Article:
domenica 1 gennaio 2012

Topologies of Power by Stephen J. Collier @ Theory, Culture & Society Vol. 26 (2009)

Topologies of Power 
Foucault’s Analysis of Political Government 
beyond ‘Governmentality’ 
Stephen J. Collier 

The publication of Michel Foucault’s lectures at the Collège de France in the 
late 1970s has provided new insight into crucial developments in his late 
work, including the return to an analysis of the state and the introduction 
of biopolitics as a central theme. According to one dominant interpretation, 
these shifts did not entail a fundamental methodological break; the 
approach Foucault developed in his work on knowledge/power was simply 
applied to new objects. The present article argues that this reading – which 
is colored by the overwhelming privilege afforded to Discipline and Punish 
in secondary literature – obscures an important modification in Foucault’s 
method and diagnostic style that occurred between the introduction of 
biopolitics in 1976 (in Society Must Be Defended) and the lectures of 1978 
(Security, Territory, Population) and 1979 (Birth of Biopolitics). Foucault’s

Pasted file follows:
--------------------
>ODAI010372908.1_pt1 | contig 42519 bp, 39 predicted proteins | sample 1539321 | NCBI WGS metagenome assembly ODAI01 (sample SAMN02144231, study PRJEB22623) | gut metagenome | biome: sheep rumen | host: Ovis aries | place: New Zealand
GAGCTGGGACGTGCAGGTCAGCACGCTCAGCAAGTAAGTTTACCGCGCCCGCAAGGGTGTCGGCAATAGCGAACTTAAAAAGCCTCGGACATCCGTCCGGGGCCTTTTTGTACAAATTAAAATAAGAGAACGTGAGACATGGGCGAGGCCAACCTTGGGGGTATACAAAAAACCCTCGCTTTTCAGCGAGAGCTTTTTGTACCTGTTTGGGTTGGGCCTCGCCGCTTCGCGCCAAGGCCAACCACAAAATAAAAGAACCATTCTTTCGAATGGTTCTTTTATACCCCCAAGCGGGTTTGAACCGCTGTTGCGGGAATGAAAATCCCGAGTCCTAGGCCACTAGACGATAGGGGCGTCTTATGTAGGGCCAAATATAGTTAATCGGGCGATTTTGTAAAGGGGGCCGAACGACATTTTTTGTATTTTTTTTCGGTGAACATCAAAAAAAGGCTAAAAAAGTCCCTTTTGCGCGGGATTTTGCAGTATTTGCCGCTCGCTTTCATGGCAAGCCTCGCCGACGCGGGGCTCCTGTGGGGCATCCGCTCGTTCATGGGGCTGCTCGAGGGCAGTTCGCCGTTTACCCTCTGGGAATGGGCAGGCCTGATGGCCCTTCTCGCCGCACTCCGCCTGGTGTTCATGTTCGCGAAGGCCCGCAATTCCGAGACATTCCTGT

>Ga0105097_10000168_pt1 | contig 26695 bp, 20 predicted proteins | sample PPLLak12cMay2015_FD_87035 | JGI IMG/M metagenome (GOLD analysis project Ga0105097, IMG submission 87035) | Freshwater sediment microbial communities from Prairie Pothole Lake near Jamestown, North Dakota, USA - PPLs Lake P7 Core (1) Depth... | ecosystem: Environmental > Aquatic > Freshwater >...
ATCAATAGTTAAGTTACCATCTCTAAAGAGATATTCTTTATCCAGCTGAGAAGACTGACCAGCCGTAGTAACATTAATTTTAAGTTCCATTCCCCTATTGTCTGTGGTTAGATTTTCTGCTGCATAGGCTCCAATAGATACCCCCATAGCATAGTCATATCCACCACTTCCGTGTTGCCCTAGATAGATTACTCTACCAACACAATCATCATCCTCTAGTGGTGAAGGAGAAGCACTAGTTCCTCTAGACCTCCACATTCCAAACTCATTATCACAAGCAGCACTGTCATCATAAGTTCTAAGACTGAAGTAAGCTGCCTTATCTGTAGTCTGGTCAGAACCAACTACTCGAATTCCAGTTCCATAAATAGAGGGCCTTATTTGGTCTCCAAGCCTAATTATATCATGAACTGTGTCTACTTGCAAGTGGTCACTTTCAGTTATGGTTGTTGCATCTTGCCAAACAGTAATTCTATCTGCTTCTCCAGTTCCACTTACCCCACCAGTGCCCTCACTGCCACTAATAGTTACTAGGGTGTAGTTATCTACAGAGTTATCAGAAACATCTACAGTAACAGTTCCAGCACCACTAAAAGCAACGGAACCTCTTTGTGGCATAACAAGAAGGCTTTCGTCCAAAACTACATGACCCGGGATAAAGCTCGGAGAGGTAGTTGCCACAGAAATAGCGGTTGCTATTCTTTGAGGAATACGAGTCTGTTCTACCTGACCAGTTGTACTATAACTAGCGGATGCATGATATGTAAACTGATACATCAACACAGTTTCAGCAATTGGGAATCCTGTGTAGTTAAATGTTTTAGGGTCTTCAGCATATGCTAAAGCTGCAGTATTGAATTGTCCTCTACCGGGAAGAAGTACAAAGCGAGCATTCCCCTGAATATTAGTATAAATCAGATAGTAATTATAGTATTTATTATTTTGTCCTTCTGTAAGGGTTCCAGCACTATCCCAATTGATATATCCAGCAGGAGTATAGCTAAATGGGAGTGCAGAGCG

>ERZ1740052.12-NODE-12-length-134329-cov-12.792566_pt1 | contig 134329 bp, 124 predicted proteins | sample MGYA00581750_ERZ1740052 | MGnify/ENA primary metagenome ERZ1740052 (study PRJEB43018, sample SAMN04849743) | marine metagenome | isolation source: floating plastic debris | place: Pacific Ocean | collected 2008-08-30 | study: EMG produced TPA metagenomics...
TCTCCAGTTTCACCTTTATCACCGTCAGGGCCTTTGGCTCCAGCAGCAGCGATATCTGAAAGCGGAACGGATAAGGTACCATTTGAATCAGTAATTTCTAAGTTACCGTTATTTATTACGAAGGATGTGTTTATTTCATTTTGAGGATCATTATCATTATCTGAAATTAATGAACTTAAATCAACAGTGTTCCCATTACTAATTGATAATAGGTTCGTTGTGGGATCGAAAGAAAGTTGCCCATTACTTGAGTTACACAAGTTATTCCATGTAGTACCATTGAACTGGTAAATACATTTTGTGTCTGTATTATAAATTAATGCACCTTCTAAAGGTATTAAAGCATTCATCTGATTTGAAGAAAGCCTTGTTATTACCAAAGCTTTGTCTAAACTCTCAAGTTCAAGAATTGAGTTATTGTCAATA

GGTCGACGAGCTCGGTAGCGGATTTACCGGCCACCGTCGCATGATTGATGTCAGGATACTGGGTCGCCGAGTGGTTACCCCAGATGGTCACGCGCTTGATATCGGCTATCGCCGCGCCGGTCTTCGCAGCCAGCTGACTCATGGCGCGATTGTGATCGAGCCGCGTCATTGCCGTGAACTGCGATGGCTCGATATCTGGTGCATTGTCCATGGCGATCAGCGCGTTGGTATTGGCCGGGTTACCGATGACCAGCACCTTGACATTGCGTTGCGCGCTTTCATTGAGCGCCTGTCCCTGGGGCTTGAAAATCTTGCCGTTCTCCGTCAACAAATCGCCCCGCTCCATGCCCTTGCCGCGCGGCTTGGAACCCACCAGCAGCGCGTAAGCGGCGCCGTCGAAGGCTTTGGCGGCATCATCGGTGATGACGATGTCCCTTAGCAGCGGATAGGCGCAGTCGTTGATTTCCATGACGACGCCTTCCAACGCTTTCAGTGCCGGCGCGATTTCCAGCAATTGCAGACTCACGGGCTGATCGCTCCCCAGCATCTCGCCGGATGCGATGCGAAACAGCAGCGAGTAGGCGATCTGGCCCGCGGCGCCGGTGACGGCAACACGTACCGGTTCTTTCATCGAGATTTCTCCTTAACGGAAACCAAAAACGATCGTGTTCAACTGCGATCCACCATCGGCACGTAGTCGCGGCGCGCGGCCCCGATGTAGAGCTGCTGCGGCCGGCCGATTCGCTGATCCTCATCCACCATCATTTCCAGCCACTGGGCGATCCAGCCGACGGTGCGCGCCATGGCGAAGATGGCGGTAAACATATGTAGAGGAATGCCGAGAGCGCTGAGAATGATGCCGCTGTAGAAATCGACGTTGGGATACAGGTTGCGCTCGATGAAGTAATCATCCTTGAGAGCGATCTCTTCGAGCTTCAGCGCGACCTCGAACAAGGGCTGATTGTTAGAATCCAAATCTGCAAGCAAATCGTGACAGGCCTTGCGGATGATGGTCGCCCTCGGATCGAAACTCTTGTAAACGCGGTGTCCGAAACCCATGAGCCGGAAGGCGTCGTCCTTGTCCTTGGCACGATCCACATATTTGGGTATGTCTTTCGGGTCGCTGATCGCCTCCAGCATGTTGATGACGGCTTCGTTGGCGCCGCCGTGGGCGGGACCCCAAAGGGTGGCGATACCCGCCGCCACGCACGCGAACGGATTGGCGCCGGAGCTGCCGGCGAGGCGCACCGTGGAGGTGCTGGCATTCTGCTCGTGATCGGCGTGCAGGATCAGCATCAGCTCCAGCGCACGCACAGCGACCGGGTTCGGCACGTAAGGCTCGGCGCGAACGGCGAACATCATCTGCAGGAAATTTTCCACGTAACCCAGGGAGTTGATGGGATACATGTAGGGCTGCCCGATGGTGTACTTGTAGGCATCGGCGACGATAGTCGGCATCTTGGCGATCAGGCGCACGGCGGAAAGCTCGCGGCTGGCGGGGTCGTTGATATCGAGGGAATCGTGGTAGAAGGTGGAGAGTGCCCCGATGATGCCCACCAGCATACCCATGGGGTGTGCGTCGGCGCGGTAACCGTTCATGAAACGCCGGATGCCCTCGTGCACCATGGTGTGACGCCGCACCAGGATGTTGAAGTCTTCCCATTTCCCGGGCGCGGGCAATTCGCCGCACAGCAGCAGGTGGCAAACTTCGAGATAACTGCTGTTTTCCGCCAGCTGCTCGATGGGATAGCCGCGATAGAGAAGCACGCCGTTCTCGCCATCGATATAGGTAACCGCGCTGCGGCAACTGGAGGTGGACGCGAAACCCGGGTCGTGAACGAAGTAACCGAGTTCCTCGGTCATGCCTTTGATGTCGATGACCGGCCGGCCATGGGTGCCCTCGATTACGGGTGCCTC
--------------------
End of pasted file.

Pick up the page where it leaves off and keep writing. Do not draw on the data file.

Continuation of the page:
initial analysis of biopolitics was couched in surprisingly epochal and total- 
izing claims about the characteristic forms of power in modernity. The later 
lectures, by contrast, suggest what I propose to call a ‘topological’ analysis 
that examines the ‘patterns of correlation’ in which heterogeneous elements 
– techniques, material forms, institutional structures and technologies of 
power – are configured, as well as the redeployments through which these 
patterns are transformed. I also indicate how attention to the topological 
dimension of Foucault’s analysis might change our understanding of key 
themes in his late work: biopolitics, the analysis of thinking, and the concept 
of governmentality. 

Theory, Culture & Society 2009 
Vol. 26(6): 78–108 

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